As the Agile software development methodology continues to mature, companies are beginning to leverage new and interesting strategies to implement the concept at their shops. Introducing something as revolutionary as Agile can be a difficult task with older, more entrenched IT teams. Even as the movement celebrates its 15th anniversary this year, it still seems foreign to development teams used to the Waterfall and other traditional methodologies.
Some shops are beginning to organize their development, QA, and business stakeholder teams into groups known as Squads, Tribes, Chapters, and Guilds to better facilitate the collaboration and communication vital for a successful Agile transition. Let’s take a look at this concept to see if it makes sense for your company.
Defining Agile Tribes and Squads
This new method for organizing teams in an Agile shop first evolved at the music streaming company, Spotify. The smallest group in their organizational structure is known as a Squad, led by a Product Owner. They tend to sit together; work closely on the same projects, and typically include developers, testers, and business analysts.
A Tribe is made up of a collection of Squads which share space in a common area. For example, a company’s mobile software development Tribe contains separate Squads responsible for iOS, Android, and other mobile platforms. The Tribe Leader facilitates an environment where each Squad is able to collaborate and share findings with each other, but they aren’t necessarily working on the same projects.
Chapters and Guilds help develop the Individual and the Organization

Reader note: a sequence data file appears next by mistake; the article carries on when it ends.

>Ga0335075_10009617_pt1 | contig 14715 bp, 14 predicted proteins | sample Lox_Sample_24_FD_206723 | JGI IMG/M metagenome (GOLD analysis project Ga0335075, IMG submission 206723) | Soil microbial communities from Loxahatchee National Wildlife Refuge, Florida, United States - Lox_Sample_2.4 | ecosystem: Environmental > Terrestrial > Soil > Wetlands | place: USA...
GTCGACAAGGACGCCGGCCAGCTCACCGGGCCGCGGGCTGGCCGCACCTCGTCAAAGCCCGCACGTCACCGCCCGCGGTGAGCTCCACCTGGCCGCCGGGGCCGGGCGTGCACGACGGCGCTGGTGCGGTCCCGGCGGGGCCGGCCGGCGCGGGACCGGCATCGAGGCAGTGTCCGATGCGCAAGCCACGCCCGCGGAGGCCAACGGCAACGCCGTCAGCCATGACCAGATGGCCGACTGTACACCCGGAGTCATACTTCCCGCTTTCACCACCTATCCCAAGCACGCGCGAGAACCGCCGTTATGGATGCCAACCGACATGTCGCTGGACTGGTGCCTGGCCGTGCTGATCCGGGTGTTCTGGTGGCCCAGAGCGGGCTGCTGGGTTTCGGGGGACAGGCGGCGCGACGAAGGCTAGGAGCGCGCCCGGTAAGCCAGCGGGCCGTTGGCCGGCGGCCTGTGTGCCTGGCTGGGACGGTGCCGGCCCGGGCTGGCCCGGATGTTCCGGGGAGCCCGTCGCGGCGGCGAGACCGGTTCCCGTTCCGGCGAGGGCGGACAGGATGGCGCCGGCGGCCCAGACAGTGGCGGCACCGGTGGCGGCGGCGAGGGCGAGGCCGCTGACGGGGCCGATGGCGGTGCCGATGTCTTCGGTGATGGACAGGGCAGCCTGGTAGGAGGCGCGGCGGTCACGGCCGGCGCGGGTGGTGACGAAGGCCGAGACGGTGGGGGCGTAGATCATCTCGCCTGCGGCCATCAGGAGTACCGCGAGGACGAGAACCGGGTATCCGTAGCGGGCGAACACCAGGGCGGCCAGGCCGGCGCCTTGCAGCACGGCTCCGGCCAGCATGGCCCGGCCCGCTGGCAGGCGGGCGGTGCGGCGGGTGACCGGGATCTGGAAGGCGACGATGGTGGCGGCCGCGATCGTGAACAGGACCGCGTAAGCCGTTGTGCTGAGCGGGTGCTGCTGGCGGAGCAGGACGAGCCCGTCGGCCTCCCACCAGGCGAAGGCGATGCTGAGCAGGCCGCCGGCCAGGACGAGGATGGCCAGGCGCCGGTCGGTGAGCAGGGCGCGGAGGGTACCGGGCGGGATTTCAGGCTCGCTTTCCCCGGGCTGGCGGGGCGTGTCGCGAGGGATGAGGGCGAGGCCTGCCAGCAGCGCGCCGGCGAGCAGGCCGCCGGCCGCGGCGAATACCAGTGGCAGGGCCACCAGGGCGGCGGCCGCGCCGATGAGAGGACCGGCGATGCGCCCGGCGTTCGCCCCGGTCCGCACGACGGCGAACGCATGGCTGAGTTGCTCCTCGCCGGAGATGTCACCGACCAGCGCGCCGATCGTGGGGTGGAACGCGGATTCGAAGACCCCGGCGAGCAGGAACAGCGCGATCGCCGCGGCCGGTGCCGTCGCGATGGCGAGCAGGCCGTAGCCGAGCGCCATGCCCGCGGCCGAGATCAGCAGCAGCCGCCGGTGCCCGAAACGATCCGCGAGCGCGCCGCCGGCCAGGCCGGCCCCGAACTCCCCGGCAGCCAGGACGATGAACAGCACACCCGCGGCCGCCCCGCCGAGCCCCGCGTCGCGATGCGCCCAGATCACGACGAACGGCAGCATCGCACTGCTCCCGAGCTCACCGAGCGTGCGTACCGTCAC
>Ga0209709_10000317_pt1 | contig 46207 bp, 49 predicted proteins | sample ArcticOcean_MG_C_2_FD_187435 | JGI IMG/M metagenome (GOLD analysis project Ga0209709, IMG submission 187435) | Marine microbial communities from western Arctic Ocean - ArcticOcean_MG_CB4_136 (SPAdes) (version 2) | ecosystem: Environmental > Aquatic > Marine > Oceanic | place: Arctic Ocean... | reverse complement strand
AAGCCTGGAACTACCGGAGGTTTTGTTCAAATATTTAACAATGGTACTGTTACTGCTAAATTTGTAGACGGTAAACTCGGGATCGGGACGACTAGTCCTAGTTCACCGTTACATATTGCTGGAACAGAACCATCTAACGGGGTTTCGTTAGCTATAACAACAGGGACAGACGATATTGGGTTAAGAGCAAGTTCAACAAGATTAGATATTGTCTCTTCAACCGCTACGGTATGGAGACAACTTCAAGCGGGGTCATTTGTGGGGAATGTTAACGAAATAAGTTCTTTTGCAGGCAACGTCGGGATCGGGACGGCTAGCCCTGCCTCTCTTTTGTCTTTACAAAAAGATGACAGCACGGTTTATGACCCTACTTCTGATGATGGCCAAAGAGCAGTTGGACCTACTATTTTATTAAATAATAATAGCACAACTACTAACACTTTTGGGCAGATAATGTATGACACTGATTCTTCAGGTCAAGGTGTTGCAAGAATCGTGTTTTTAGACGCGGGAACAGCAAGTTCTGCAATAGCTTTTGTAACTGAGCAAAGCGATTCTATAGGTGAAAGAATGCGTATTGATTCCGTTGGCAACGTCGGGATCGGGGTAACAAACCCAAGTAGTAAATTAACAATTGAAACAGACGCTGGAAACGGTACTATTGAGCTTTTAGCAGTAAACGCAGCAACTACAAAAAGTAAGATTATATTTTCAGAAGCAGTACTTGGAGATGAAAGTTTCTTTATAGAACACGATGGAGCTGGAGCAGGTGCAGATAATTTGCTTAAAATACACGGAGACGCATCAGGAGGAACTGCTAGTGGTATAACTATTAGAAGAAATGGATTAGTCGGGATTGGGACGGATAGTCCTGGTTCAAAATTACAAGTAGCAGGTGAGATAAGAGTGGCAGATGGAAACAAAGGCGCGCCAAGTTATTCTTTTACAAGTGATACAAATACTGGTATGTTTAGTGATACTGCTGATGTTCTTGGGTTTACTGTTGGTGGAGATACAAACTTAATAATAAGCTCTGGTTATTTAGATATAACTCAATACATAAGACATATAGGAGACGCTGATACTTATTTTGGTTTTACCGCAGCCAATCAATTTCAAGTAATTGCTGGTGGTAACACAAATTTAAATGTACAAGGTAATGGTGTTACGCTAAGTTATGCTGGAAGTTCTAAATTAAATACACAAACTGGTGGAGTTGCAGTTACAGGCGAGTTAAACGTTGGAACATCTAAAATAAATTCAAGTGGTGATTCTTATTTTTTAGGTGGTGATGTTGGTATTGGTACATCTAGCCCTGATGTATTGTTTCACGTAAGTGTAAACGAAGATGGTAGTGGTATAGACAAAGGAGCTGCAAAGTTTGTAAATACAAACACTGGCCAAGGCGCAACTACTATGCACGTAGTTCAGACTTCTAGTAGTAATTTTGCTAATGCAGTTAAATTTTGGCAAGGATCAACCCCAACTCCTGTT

Chapters are independent entities within the overall structure that group employees based on their actual job duties. Many shops will have a Developer Chapter, QA Chapter, Business Analyst Chapter, and so on. A Chapter Lead essentially serves as the direct manager for everyone in their chapter when it comes to salary reviews, skills development, etc.
Guilds are another, less formal, structure inside the organization that are similar to chapters in that they include employees from different tribes, but are instead focused on specific areas of interest, like web development, Agile coaching, etc. The Guild Coordinator serves as the leader. They support the technical growth of the organization by researching new ideas while sharing found insights, code examples, best practices, and more.
There is a separate operations team for handling network and server administration at Spotify, but enterprises already embracing DevOps can easily include employees in that role into relevant Squads and Tribes. In that scenario, creating Chapters and Guilds specifically for those workers also makes perfect sense.
A Constantly Evolving Structure
Spotify uses quarterly surveys and regular dependency reviews to ensure their organizational structure is successfully meeting the needs of the business. This helps to mitigate any clashes and redundancies between individual Tribes and Squads. Additionally, the scope of daily Scrums is able to expand by including more Squads if required on larger products.
Ultimately, these innovative managerial efforts by Spotify and other firms illustrate how embracing the Agile methodology — albeit combined with the organizational changes more typical of DevOps — lets enterprises reach new heights by fostering a highly efficient software development process.
Come back to the Betica Blog for additional insights from the world of software development.